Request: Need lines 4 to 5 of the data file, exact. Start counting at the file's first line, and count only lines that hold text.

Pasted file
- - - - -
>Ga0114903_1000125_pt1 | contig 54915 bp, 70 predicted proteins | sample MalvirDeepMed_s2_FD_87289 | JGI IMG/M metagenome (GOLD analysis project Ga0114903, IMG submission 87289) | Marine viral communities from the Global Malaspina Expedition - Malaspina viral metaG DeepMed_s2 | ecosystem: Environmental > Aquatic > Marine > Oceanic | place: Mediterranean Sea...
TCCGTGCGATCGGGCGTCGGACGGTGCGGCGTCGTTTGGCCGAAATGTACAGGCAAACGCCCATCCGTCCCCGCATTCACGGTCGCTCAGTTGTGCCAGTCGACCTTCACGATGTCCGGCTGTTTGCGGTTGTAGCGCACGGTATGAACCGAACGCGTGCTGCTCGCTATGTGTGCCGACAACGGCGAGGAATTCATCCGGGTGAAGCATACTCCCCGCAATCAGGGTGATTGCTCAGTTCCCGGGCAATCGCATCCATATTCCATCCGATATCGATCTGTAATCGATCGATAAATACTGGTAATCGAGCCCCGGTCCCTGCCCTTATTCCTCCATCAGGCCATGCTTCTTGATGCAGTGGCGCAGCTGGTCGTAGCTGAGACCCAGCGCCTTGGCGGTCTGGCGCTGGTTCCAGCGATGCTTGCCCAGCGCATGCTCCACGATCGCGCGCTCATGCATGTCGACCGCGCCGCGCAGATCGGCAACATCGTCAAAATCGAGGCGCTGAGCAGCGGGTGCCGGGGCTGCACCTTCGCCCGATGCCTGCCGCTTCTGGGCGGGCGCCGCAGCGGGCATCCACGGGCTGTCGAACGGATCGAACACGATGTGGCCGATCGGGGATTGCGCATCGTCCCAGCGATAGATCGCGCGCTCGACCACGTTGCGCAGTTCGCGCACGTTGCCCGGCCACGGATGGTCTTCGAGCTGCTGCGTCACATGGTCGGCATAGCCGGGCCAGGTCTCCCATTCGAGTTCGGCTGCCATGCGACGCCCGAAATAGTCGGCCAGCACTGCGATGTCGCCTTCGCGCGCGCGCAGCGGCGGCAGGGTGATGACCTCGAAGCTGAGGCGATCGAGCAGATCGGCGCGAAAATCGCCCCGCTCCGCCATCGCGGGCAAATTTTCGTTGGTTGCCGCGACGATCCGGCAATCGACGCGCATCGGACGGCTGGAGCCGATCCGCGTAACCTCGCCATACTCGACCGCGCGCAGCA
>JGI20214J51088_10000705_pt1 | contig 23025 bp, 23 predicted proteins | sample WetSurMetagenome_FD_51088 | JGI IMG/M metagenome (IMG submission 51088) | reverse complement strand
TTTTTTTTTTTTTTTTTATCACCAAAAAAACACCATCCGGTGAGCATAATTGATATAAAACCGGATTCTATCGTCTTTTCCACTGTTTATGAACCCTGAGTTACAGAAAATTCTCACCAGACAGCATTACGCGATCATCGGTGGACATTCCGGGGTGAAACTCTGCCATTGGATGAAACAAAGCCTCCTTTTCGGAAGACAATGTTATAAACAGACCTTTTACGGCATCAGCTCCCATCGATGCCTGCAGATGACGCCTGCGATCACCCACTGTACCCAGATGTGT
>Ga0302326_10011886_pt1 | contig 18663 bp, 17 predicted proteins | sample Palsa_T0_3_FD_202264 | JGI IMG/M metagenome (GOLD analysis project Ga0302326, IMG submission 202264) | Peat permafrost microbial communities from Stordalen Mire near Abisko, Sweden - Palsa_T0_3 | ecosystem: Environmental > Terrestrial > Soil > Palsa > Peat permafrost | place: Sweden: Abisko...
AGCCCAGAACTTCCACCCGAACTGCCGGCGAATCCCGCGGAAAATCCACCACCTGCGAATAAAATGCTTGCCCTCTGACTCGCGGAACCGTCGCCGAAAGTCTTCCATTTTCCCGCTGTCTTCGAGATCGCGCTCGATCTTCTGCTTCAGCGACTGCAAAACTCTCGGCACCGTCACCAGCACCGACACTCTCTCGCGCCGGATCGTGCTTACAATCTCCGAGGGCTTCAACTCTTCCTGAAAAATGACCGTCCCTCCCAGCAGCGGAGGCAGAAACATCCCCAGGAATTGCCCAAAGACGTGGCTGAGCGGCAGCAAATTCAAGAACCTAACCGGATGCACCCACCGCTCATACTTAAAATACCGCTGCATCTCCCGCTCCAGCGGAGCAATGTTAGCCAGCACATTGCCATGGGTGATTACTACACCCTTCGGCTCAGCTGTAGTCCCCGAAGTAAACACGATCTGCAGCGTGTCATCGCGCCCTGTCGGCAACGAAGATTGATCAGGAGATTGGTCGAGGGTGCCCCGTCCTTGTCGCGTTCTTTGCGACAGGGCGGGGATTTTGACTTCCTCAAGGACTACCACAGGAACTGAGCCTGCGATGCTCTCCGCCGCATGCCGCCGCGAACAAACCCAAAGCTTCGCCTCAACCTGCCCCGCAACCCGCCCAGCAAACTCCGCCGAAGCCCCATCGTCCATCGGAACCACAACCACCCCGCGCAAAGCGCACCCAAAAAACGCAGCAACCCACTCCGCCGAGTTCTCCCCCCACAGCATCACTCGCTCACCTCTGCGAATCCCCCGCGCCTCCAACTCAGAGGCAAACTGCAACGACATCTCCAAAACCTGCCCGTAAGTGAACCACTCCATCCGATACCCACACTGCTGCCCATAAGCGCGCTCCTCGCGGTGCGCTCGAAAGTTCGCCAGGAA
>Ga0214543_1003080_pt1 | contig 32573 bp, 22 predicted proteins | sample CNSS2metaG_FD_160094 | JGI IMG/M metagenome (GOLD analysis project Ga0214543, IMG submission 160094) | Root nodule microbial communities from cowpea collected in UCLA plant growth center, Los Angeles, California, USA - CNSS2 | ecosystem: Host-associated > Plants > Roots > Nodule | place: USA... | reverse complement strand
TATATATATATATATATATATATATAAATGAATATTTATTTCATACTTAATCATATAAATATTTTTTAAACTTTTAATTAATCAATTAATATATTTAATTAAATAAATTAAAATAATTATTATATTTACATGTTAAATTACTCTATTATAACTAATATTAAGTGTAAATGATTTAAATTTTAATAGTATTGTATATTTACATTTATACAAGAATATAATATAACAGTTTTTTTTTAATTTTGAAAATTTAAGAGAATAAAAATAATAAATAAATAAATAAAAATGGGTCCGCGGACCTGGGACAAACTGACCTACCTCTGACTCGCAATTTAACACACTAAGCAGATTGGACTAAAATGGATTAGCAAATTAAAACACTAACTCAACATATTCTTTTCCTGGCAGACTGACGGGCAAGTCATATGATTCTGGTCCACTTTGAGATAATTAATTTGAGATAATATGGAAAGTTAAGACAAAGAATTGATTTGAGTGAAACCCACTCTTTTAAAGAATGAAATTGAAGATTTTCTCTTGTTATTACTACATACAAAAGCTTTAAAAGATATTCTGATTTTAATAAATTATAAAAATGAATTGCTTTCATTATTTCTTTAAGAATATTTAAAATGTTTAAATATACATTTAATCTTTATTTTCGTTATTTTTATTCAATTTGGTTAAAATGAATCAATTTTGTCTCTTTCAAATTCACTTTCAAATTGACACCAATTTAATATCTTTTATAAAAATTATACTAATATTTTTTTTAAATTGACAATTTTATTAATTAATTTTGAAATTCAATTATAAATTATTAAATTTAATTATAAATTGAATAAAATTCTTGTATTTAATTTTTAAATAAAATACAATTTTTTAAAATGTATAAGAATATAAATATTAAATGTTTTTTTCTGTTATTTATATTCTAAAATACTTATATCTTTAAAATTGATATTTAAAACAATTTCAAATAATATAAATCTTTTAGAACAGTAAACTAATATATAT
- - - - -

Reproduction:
TTTTTTTTTTTTTTTTTATCACCAAAAAAACACCATCCGGTGAGCATAATTGATATAAAACCGGATTCTATCGTCTTTTCCACTGTTTATGAACCCTGAGTTACAGAAAATTCTCACCAGACAGCATTACGCGATCATCGGTGGACATTCCGGGGTGAAACTCTGCCATTGGATGAAACAAAGCCTCCTTTTCGGAAGACAATGTTATAAACAGACCTTTTACGGCATCAGCTCCCATCGATGCCTGCAGATGACGCCTGCGATCACCCACTGTACCCAGATGTGT
>Ga0302326_10011886_pt1 | contig 18663 bp, 17 predicted proteins | sample Palsa_T0_3_FD_202264 | JGI IMG/M metagenome (GOLD analysis project Ga0302326, IMG submission 202264) | Peat permafrost microbial communities from Stordalen Mire near Abisko, Sweden - Palsa_T0_3 | ecosystem: Environmental > Terrestrial > Soil > Palsa > Peat permafrost | place: Sweden: Abisko...